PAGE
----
Whitehead said he does favor some elements of the approved Bay Harbour project. “The reduction in height from 175 to 100 feet is a major improvement and the tiered ‘wedding cake’ design and increased setbacks are nice. Overall, this third version is far-&-away a better alternative than the first two designs.”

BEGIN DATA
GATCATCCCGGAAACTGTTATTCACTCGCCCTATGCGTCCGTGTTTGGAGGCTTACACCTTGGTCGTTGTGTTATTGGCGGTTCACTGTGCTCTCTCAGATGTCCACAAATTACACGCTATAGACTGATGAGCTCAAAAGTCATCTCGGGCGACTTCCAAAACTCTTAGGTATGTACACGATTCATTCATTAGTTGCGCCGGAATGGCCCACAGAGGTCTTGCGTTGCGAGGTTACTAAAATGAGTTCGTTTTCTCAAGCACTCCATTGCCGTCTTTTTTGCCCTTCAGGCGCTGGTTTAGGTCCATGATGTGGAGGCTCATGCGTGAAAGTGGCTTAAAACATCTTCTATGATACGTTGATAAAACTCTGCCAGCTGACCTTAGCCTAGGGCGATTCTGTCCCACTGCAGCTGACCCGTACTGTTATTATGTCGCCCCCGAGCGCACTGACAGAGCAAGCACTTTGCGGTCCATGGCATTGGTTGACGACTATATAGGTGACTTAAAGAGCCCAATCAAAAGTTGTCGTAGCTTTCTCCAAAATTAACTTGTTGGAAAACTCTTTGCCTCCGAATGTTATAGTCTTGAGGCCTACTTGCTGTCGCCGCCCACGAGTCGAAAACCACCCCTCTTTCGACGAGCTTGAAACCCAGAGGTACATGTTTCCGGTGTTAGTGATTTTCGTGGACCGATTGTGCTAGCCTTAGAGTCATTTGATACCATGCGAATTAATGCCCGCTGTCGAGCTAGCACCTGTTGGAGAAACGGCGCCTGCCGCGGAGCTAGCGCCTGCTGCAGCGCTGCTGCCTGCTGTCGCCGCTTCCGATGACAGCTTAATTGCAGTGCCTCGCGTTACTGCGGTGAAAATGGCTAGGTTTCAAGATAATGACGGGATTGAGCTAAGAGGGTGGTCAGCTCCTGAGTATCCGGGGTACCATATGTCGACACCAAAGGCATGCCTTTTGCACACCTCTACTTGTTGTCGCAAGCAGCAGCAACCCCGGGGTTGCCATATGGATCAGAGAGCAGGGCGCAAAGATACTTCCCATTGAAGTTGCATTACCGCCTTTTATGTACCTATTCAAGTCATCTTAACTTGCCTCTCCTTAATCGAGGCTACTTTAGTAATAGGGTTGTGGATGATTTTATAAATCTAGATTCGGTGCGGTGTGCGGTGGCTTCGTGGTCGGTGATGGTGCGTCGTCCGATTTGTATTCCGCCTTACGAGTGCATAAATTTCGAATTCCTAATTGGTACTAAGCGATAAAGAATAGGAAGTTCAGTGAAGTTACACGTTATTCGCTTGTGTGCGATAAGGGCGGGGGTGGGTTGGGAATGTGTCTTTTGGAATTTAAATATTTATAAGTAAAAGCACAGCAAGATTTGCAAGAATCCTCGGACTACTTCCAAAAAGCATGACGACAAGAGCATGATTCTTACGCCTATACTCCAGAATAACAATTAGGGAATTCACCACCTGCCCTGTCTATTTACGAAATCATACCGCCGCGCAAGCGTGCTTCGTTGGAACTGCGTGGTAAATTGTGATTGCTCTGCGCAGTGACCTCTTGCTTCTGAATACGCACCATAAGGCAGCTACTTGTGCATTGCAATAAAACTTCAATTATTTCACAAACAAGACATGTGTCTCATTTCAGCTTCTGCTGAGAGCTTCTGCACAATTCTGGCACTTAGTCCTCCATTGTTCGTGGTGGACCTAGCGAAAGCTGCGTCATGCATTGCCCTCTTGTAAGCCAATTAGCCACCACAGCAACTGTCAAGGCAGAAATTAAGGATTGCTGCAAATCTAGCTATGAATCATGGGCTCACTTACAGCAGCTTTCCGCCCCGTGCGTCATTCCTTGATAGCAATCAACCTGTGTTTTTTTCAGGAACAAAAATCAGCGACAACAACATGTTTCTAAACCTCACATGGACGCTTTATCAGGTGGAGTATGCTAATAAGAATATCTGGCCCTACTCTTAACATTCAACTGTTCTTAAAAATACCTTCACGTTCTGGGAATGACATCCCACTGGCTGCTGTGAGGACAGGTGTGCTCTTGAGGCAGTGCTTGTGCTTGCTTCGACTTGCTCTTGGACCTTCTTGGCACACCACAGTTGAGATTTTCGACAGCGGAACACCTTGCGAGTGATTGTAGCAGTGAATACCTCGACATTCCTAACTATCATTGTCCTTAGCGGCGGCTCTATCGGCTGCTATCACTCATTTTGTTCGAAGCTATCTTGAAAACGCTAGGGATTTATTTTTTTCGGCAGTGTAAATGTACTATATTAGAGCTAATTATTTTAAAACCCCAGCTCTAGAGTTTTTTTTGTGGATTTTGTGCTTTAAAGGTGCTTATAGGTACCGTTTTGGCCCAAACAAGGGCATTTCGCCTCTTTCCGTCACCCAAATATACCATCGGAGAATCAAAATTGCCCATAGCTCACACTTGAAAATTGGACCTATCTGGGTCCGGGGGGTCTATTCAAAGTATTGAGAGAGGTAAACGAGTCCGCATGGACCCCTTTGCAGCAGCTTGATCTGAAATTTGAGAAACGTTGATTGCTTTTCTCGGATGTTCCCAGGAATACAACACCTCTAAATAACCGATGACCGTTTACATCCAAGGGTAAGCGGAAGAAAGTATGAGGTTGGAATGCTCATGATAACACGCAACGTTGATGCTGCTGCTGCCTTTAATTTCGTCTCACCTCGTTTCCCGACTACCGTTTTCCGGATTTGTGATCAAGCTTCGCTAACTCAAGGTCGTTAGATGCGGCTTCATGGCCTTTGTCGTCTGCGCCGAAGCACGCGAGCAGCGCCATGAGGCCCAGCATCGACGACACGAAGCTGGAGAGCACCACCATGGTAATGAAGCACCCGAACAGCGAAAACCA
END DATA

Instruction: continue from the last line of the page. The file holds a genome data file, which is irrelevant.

What does Bay Harbour’s approval mean for BACA’s future, as opposing the Marina Village led to its formation and galvanized the organization? “I always try to widen BACA’s focus,” opined Whitehead. “People need to think about San Carlos Island, as we still have many issues. My hope is this becomes a wake-up call to stay active. BACA is not about Charlie Whitehead or Bay Harbour but those who live on San Carlos Island, so they have a voice about what happens to them. I can argue that since Bay Harbour went against us, we not only need that voice but more members so our voice becomes louder, to fight off future threats, to keep San Carlos Island the community we want it to be. Another potential quality of life threat is if we really lose the Island Sand Paper on July 10, because it is hard to be involved if you don’t know what is going on, and the Island Sand Paper did a really decent job of covering this issue!”